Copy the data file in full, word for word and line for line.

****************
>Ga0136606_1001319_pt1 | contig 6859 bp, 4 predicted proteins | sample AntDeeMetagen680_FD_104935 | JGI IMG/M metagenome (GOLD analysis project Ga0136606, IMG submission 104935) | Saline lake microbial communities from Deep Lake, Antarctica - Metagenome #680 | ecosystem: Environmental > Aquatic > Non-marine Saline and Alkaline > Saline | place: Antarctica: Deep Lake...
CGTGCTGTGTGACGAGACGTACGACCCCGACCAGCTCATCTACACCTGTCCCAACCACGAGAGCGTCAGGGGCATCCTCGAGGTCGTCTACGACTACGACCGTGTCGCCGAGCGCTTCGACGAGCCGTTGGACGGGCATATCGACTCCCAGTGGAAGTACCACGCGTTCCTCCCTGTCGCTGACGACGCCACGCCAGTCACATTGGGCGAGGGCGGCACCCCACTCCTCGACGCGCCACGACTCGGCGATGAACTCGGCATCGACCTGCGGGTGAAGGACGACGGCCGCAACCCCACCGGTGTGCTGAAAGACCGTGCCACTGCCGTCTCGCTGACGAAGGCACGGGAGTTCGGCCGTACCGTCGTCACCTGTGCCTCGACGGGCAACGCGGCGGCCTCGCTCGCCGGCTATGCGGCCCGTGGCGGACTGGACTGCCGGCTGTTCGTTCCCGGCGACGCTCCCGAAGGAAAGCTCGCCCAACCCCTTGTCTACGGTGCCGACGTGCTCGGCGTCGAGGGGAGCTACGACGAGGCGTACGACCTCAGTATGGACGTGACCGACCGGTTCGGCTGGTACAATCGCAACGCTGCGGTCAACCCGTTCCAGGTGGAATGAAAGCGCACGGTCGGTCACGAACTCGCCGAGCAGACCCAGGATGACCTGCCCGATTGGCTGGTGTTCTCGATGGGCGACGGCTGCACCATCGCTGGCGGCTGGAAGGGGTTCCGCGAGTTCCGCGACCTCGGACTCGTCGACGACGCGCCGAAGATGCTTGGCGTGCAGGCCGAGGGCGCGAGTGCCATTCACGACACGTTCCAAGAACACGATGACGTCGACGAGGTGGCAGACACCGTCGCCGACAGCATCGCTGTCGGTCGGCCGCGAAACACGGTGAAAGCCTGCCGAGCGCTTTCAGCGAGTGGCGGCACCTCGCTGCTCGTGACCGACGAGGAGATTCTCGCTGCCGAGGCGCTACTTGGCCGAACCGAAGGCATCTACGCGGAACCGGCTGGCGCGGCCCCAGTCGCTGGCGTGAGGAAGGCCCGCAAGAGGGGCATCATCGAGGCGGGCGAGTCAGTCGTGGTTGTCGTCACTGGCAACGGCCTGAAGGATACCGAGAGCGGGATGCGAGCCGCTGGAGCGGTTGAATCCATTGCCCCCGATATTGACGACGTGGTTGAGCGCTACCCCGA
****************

>Ga0136606_1001319_pt1 | contig 6859 bp, 4 predicted proteins | sample AntDeeMetagen680_FD_104935 | JGI IMG/M metagenome (GOLD analysis project Ga0136606, IMG submission 104935) | Saline lake microbial communities from Deep Lake, Antarctica - Metagenome #680 | ecosystem: Environmental > Aquatic > Non-marine Saline and Alkaline > Saline | place: Antarctica: Deep Lake...
CGTGCTGTGTGACGAGACGTACGACCCCGACCAGCTCATCTACACCTGTCCCAACCACGAGAGCGTCAGGGGCATCCTCGAGGTCGTCTACGACTACGACCGTGTCGCCGAGCGCTTCGACGAGCCGTTGGACGGGCATATCGACTCCCAGTGGAAGTACCACGCGTTCCTCCCTGTCGCTGACGACGCCACGCCAGTCACATTGGGCGAGGGCGGCACCCCACTCCTCGACGCGCCACGACTCGGCGATGAACTCGGCATCGACCTGCGGGTGAAGGACGACGGCCGCAACCCCACCGGTGTGCTGAAAGACCGTGCCACTGCCGTCTCGCTGACGAAGGCACGGGAGTTCGGCCGTACCGTCGTCACCTGTGCCTCGACGGGCAACGCGGCGGCCTCGCTCGCCGGCTATGCGGCCCGTGGCGGACTGGACTGCCGGCTGTTCGTTCCCGGCGACGCTCCCGAAGGAAAGCTCGCCCAACCCCTTGTCTACGGTGCCGACGTGCTCGGCGTCGAGGGGAGCTACGACGAGGCGTACGACCTCAGTATGGACGTGACCGACCGGTTCGGCTGGTACAATCGCAACGCTGCGGTCAACCCGTTCCAGGTGGAATGAAAGCGCACGGTCGGTCACGAACTCGCCGAGCAGACCCAGGATGACCTGCCCGATTGGCTGGTGTTCTCGATGGGCGACGGCTGCACCATCGCTGGCGGCTGGAAGGGGTTCCGCGAGTTCCGCGACCTCGGACTCGTCGACGACGCGCCGAAGATGCTTGGCGTGCAGGCCGAGGGCGCGAGTGCCATTCACGACACGTTCCAAGAACACGATGACGTCGACGAGGTGGCAGACACCGTCGCCGACAGCATCGCTGTCGGTCGGCCGCGAAACACGGTGAAAGCCTGCCGAGCGCTTTCAGCGAGTGGCGGCACCTCGCTGCTCGTGACCGACGAGGAGATTCTCGCTGCCGAGGCGCTACTTGGCCGAACCGAAGGCATCTACGCGGAACCGGCTGGCGCGGCCCCAGTCGCTGGCGTGAGGAAGGCCCGCAAGAGGGGCATCATCGAGGCGGGCGAGTCAGTCGTGGTTGTCGTCACTGGCAACGGCCTGAAGGATACCGAGAGCGGGATGCGAGCCGCTGGAGCGGTTGAATCCATTGCCCCCGATATTGACGACGTGGTTGAGCGCTACCCCGA